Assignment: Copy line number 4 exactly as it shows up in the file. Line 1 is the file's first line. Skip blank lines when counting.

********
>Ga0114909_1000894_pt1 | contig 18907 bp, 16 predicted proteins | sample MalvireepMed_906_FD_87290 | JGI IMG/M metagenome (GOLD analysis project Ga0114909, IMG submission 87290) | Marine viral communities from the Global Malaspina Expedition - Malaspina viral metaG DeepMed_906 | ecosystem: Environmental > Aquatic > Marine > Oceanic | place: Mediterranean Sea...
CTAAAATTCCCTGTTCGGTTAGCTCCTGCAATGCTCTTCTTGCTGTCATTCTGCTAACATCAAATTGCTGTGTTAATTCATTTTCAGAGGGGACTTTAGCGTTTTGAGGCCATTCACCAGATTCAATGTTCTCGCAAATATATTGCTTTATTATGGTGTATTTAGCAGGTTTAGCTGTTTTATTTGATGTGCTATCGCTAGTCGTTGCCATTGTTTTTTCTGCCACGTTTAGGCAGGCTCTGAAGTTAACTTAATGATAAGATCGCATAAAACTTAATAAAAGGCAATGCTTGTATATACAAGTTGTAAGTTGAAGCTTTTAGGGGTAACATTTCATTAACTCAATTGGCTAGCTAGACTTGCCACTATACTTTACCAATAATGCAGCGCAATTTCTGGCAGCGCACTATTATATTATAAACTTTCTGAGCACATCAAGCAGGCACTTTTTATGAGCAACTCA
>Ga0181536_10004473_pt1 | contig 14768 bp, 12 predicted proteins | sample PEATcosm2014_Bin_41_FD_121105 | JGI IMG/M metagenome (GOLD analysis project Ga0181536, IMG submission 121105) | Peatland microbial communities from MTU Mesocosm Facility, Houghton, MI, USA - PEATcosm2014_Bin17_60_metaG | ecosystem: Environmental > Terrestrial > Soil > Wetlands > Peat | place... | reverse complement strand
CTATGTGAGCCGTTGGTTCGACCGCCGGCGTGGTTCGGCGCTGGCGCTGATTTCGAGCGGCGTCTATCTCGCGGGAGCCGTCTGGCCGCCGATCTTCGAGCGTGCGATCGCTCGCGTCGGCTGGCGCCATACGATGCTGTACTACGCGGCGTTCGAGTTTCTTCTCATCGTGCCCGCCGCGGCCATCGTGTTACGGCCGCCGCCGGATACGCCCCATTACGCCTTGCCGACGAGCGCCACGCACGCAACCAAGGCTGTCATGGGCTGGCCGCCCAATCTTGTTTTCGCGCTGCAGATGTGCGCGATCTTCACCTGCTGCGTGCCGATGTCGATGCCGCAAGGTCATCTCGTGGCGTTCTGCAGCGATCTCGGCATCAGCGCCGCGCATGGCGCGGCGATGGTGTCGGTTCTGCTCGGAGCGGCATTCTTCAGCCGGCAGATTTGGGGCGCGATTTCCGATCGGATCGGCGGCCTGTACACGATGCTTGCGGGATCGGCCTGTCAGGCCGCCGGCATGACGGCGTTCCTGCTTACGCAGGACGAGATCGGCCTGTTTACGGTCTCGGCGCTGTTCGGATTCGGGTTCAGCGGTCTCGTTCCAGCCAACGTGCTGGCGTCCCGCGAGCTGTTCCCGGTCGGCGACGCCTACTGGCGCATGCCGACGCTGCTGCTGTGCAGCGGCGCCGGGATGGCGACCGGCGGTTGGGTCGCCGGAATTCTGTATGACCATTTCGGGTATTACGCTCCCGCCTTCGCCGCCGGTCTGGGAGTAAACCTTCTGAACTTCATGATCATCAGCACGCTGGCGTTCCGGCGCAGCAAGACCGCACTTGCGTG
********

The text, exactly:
CTATGTGAGCCGTTGGTTCGACCGCCGGCGTGGTTCGGCGCTGGCGCTGATTTCGAGCGGCGTCTATCTCGCGGGAGCCGTCTGGCCGCCGATCTTCGAGCGTGCGATCGCTCGCGTCGGCTGGCGCCATACGATGCTGTACTACGCGGCGTTCGAGTTTCTTCTCATCGTGCCCGCCGCGGCCATCGTGTTACGGCCGCCGCCGGATACGCCCCATTACGCCTTGCCGACGAGCGCCACGCACGCAACCAAGGCTGTCATGGGCTGGCCGCCCAATCTTGTTTTCGCGCTGCAGATGTGCGCGATCTTCACCTGCTGCGTGCCGATGTCGATGCCGCAAGGTCATCTCGTGGCGTTCTGCAGCGATCTCGGCATCAGCGCCGCGCATGGCGCGGCGATGGTGTCGGTTCTGCTCGGAGCGGCATTCTTCAGCCGGCAGATTTGGGGCGCGATTTCCGATCGGATCGGCGGCCTGTACACGATGCTTGCGGGATCGGCCTGTCAGGCCGCCGGCATGACGGCGTTCCTGCTTACGCAGGACGAGATCGGCCTGTTTACGGTCTCGGCGCTGTTCGGATTCGGGTTCAGCGGTCTCGTTCCAGCCAACGTGCTGGCGTCCCGCGAGCTGTTCCCGGTCGGCGACGCCTACTGGCGCATGCCGACGCTGCTGCTGTGCAGCGGCGCCGGGATGGCGACCGGCGGTTGGGTCGCCGGAATTCTGTATGACCATTTCGGGTATTACGCTCCCGCCTTCGCCGCCGGTCTGGGAGTAAACCTTCTGAACTTCATGATCATCAGCACGCTGGCGTTCCGGCGCAGCAAGACCGCACTTGCGTG